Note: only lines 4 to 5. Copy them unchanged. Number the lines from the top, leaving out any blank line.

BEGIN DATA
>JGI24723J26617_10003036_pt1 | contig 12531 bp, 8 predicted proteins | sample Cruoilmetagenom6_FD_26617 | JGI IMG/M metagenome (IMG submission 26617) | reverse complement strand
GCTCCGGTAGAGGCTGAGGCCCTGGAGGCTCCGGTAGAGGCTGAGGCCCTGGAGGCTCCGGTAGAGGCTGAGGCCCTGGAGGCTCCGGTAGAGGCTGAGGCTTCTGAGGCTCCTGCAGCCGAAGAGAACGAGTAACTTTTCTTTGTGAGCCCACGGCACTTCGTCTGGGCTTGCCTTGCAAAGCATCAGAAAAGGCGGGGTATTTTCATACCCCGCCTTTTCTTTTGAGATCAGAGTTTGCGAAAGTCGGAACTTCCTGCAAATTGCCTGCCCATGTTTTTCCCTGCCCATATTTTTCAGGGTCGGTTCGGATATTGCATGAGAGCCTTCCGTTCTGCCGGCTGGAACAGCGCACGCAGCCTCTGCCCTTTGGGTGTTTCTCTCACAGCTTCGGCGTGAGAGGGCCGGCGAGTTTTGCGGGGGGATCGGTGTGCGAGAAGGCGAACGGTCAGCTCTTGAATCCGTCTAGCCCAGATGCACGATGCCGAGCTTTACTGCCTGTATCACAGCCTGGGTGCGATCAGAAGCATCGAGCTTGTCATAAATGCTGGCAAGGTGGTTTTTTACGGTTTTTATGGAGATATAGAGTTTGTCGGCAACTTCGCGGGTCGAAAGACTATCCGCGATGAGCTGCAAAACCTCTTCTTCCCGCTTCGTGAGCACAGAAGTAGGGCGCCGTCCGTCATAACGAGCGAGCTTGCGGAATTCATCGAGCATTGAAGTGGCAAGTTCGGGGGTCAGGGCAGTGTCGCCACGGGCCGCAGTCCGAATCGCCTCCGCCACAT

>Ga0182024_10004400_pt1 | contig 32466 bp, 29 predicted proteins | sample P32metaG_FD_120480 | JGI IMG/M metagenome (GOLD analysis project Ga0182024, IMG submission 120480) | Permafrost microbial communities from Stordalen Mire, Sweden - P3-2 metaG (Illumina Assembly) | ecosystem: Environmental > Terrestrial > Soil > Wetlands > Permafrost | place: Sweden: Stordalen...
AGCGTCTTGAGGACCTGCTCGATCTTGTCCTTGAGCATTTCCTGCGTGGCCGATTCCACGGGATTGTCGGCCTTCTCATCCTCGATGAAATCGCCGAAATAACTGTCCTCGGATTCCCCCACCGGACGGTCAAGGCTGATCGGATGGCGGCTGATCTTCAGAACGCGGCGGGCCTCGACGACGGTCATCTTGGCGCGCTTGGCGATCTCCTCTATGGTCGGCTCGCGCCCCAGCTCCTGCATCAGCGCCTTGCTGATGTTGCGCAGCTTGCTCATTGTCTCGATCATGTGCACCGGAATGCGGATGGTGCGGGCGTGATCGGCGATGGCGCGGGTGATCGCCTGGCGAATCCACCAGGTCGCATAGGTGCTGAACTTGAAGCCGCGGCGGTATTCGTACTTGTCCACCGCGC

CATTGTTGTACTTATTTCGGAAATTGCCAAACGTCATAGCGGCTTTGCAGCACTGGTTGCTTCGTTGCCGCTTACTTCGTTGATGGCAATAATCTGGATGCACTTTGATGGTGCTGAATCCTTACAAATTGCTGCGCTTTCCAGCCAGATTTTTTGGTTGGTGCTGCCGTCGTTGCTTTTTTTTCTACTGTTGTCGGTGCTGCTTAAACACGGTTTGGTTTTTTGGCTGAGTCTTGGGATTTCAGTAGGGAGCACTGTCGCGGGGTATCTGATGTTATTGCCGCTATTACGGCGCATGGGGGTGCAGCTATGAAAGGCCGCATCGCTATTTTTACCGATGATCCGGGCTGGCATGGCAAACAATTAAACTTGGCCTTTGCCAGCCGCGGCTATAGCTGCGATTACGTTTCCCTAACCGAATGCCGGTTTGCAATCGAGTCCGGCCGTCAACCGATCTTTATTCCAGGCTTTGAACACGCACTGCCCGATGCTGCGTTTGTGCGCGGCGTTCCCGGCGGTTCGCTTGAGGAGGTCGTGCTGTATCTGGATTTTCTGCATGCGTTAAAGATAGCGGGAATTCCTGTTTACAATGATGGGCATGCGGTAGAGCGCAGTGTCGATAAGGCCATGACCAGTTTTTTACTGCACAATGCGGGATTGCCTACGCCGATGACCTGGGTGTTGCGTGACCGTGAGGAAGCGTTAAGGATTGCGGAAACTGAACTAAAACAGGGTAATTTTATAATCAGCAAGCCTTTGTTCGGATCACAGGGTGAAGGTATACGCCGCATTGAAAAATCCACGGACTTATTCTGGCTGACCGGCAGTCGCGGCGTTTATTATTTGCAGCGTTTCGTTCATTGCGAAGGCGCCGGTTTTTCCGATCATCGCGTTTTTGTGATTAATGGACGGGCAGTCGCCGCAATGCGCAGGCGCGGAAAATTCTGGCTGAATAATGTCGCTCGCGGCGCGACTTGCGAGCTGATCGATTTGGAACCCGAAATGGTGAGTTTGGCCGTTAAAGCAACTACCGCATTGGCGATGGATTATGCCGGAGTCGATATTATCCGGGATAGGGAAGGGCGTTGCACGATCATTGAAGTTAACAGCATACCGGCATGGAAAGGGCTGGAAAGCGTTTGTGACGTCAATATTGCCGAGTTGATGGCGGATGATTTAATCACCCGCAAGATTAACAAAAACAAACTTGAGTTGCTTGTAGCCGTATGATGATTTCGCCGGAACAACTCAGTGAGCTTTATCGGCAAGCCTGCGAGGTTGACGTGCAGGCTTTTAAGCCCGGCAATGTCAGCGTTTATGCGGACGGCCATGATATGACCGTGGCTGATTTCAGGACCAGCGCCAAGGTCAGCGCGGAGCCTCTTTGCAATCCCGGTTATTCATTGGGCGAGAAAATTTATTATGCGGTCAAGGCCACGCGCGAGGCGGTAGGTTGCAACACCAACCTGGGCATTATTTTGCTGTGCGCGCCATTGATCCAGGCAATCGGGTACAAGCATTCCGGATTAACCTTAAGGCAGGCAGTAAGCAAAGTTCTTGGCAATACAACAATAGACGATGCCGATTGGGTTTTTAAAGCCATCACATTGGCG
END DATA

AGCGTCTTGAGGACCTGCTCGATCTTGTCCTTGAGCATTTCCTGCGTGGCCGATTCCACGGGATTGTCGGCCTTCTCATCCTCGATGAAATCGCCGAAATAACTGTCCTCGGATTCCCCCACCGGACGGTCAAGGCTGATCGGATGGCGGCTGATCTTCAGAACGCGGCGGGCCTCGACGACGGTCATCTTGGCGCGCTTGGCGATCTCCTCTATGGTCGGCTCGCGCCCCAGCTCCTGCATCAGCGCCTTGCTGATGTTGCGCAGCTTGCTCATTGTCTCGATCATGTGCACCGGAATGCGGATGGTGCGGGCGTGATCGGCGATGGCGCGGGTGATCGCCTGGCGAATCCACCAGGTCGCATAGGTGCTGAACTTGAAGCCGCGGCGGTATTCGTACTTGTCCACCGCGC

CATTGTTGTACTTATTTCGGAAATTGCCAAACGTCATAGCGGCTTTGCAGCACTGGTTGCTTCGTTGCCGCTTACTTCGTTGATGGCAATAATCTGGATGCACTTTGATGGTGCTGAATCCTTACAAATTGCTGCGCTTTCCAGCCAGATTTTTTGGTTGGTGCTGCCGTCGTTGCTTTTTTTTCTACTGTTGTCGGTGCTGCTTAAACACGGTTTGGTTTTTTGGCTGAGTCTTGGGATTTCAGTAGGGAGCACTGTCGCGGGGTATCTGATGTTATTGCCGCTATTACGGCGCATGGGGGTGCAGCTATGAAAGGCCGCATCGCTATTTTTACCGATGATCCGGGCTGGCATGGCAAACAATTAAACTTGGCCTTTGCCAGCCGCGGCTATAGCTGCGATTACGTTTCCCTAACCGAATGCCGGTTTGCAATCGAGTCCGGCCGTCAACCGATCTTTATTCCAGGCTTTGAACACGCACTGCCCGATGCTGCGTTTGTGCGCGGCGTTCCCGGCGGTTCGCTTGAGGAGGTCGTGCTGTATCTGGATTTTCTGCATGCGTTAAAGATAGCGGGAATTCCTGTTTACAATGATGGGCATGCGGTAGAGCGCAGTGTCGATAAGGCCATGACCAGTTTTTTACTGCACAATGCGGGATTGCCTACGCCGATGACCTGGGTGTTGCGTGACCGTGAGGAAGCGTTAAGGATTGCGGAAACTGAACTAAAACAGGGTAATTTTATAATCAGCAAGCCTTTGTTCGGATCACAGGGTGAAGGTATACGCCGCATTGAAAAATCCACGGACTTATTCTGGCTGACCGGCAGTCGCGGCGTTTATTATTTGCAGCGTTTCGTTCATTGCGAAGGCGCCGGTTTTTCCGATCATCGCGTTTTTGTGATTAATGGACGGGCAGTCGCCGCAATGCGCAGGCGCGGAAAATTCTGGCTGAATAATGTCGCTCGCGGCGCGACTTGCGAGCTGATCGATTTGGAACCCGAAATGGTGAGTTTGGCCGTTAAAGCAACTACCGCATTGGCGATGGATTATGCCGGAGTCGATATTATCCGGGATAGGGAAGGGCGTTGCACGATCATTGAAGTTAACAGCATACCGGCATGGAAAGGGCTGGAAAGCGTTTGTGACGTCAATATTGCCGAGTTGATGGCGGATGATTTAATCACCCGCAAGATTAACAAAAACAAACTTGAGTTGCTTGTAGCCGTATGATGATTTCGCCGGAACAACTCAGTGAGCTTTATCGGCAAGCCTGCGAGGTTGACGTGCAGGCTTTTAAGCCCGGCAATGTCAGCGTTTATGCGGACGGCCATGATATGACCGTGGCTGATTTCAGGACCAGCGCCAAGGTCAGCGCGGAGCCTCTTTGCAATCCCGGTTATTCATTGGGCGAGAAAATTTATTATGCGGTCAAGGCCACGCGCGAGGCGGTAGGTTGCAACACCAACCTGGGCATTATTTTGCTGTGCGCGCCATTGATCCAGGCAATCGGGTACAAGCATTCCGGATTAACCTTAAGGCAGGCAGTAAGCAAAGTTCTTGGCAATACAACAATAGACGATGCCGATTGGGTTTTTAAAGCCATCACATTGGCG